Automatic Reparameterisation of Probabilistic Programs

06/07/2019 ∙ by Maria I. Gorinova, et al. ∙ Google 1

Probabilistic programming has emerged as a powerful paradigm in statistics, applied science, and machine learning: by decoupling modelling from inference, it promises to allow modellers to directly reason about the processes generating data. However, the performance of inference algorithms can be dramatically affected by the parameterisation used to express a model, requiring users to transform their programs in non-intuitive ways. We argue for automating these transformations, and demonstrate that mechanisms available in recent modeling frameworks can implement non-centring and related reparameterisations. This enables new inference algorithms, and we propose two: a simple approach using interleaved sampling and a novel variational formulation that searches over a continuous space of parameterisations. We show that these approaches enable robust inference across a range of models, and can yield more efficient samplers than the best fixed parameterisation.



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1 Introduction

Reparameterising a probabilistic model means expressing it in terms of new variables defined by a bijective transformation of the original variables of interest. The reparameterised model expresses the same statistical assumptions as the original, but can have drastically different posterior geometry, with significant implications for both variational and sampling-based inference algorithms.

Non-centring is a particularly common form of reparameterisation in Bayesian hierarchical models. Consider a random variable

; we say this is in centred parameterisation (CP). If we instead work with an auxiliary, standard normal variable , and obtain by applying the transformation , we say the variable is in its non-centred parameterisation (NCP). Although the centred parameterisation is often more intuitive, non-centring can dramatically improve the performance of inference (Betancourt and Girolami, 2015). Neal’s funnel ((a)

) provides a simple example: most Markov chain Monte Carlo (MCMC) algorithms have trouble sampling from the funnel due to the strong non-linear dependence between latent variables. Non-centring the model removes this dependence, converting the funnel into a spherical Gaussian distribution.

(a) Centred (left) and non-centred (right) parameterisation.
(b) Model that generates variables and .
(c) The model in the context of log_prob_at_0.
Figure 1: Neal’s funnel (Neal, 2003): .

Bayesian practitioners are often advised to manually non-centre their models (Stan Development Team et al., 2016); however, this breaks the separation between modelling and inference and requires expressing the model in a potentially less intuitive form. Moreover, it requires the user to understand the concept of non-centring and to know a priori where in the model it might be appropriate. Because the best parameterisation for a given model may vary across datasets, even experts may need to find the optimal parameterisation by trial and error, burdening modellers and slowing the model development loop (Blei, 2014).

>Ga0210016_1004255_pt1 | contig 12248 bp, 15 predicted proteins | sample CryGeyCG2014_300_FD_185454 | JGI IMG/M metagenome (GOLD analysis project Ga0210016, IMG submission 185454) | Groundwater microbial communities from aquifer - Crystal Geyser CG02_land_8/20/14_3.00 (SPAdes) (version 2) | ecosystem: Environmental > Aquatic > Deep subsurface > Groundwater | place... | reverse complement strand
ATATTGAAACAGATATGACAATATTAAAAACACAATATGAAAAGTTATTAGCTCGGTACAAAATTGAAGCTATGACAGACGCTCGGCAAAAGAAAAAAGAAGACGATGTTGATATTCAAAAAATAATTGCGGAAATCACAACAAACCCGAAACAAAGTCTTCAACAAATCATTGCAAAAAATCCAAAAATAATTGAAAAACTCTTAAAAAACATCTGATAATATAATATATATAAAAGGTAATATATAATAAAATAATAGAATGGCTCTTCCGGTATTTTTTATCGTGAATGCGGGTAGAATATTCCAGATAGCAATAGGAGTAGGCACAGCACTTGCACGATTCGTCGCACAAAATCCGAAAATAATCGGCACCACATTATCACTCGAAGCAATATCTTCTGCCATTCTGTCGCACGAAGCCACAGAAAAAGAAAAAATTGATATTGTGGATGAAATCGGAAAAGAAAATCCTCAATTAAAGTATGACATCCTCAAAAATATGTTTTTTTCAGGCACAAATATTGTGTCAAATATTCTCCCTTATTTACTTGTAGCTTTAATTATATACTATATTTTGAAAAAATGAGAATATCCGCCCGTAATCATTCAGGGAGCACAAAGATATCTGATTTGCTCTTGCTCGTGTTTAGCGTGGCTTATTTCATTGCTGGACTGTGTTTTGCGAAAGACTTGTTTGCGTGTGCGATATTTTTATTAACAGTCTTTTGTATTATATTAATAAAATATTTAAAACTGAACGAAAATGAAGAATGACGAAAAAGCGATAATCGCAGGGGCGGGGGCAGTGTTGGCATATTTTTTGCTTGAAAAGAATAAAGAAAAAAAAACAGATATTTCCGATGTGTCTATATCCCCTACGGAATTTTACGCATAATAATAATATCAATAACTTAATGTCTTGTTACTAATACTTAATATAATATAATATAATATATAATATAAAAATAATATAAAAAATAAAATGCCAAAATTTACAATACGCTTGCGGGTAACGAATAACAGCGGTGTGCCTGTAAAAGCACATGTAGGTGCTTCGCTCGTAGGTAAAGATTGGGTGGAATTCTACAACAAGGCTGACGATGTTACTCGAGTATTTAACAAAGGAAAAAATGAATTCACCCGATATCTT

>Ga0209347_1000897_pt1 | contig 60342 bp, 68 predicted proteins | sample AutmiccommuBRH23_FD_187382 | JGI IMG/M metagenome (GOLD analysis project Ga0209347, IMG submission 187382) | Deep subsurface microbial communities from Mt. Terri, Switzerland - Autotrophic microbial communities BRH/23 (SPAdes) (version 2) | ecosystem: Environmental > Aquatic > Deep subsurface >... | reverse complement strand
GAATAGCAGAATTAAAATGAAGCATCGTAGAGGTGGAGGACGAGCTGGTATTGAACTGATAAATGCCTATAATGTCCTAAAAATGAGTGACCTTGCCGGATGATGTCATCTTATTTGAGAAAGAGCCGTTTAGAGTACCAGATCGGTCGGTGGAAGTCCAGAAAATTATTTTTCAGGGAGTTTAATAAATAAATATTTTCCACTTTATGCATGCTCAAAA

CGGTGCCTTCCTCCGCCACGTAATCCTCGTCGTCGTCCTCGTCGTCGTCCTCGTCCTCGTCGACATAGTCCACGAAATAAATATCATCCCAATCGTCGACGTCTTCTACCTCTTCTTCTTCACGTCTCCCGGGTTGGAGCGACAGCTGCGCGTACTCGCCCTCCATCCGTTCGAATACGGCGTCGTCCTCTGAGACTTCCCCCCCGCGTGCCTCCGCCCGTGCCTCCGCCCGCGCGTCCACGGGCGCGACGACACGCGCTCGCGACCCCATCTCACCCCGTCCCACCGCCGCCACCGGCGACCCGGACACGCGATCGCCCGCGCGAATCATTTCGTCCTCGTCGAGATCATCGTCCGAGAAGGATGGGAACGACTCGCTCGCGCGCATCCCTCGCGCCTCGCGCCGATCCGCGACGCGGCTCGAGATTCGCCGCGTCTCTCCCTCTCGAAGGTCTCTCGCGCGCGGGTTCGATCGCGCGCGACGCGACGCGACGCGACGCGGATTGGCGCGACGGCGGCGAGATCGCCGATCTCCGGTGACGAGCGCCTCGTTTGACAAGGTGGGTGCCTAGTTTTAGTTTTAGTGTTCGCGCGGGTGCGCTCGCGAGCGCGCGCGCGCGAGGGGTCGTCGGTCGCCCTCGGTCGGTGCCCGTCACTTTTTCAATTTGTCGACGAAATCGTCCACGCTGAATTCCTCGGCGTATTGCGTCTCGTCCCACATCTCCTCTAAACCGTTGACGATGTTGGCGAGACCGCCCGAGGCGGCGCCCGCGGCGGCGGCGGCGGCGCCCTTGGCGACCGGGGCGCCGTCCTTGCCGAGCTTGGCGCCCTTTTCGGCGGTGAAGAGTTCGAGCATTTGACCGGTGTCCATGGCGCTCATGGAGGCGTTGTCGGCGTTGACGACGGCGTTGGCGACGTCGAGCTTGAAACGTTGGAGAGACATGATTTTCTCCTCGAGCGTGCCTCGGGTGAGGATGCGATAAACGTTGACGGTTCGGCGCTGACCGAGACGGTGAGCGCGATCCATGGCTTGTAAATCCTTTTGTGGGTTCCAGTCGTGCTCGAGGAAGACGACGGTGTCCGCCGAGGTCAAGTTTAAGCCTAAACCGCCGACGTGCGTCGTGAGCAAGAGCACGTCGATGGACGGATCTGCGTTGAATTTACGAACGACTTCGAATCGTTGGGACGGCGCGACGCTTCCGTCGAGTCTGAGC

We propose that non-centring and similar reparameterisations be handled automatically by probabilistic programming systems. We demonstrate how such program transformations may be implemented using the effect handling mechanisms present in several modern deep probabilistic programming frameworks, and consider two inference algorithms enabled by automatic reparameterisation: interleaved Hamiltonian Monte Carlo (iHMC), which alternates HMC steps between centred and non-centred parameterisations, and a novel algorithm we call Variationally Inferred Parameterisation (VIP), which searches over a continuous space of reparameterisations that includes non-centring as a special case.111Code for these algorithms and experiments is available at   Experiments demonstrate that these strategies enable robust inference, performing at least as well as the best fixed parameterisation across a range of models, and sometimes better, without requiring a priori knowledge of the optimal parameterisation.

2 Related work

The value of non-centring is well-known to MCMC practitioners and researchers (Stan Development Team et al., 2016; Betancourt and Girolami, 2015), and can also lead to better variational fits in hierarchical models (Yao et al., 2018). However, the literature largely treats this as a modelling choice; Yao et al. (2018) propose that “there is no general rule to determine whether non-centred parameterisation is better than the centred one.” We are not aware of prior work that treats non-centring directly as a computational phenomenon to be exploited by inference systems.

Non-centred parameterisation of probabilistic models can be seen as analogous to the reparameterisation trick in stochastic optimisation (Kingma and Welling, 2013)

; both involve expressing a variable in terms of a diffeomorphic transformation from a "standardised" variable. In the context of probabilistic inference, these are complementary tools: the reparameterisation trick yields low-variance stochastic gradients of variational objectives, whereas non-centring changes the geometry of the posterior itself, leading to qualitatively different variational fits and MCMC trajectories.

In the context of Gibbs sampling, Papaspiliopoulos et al. (2007) introduce a family of partially non-centred parameterisations equivalent to those we use in VIP (described below) and show that it improves mixing in a spatial GLMM. Our current work can be viewed as an extension of this work that mechanically reparameterises user-provided models and automates the choice of parameterisation. Similarly, Yu and Meng (2011) proposed a Gibbs sampling scheme that interleaves steps in centered and non-centered parameterisations; our interleaved HMC algorithm can be viewed as an automated, gradient-based descendent of their scheme.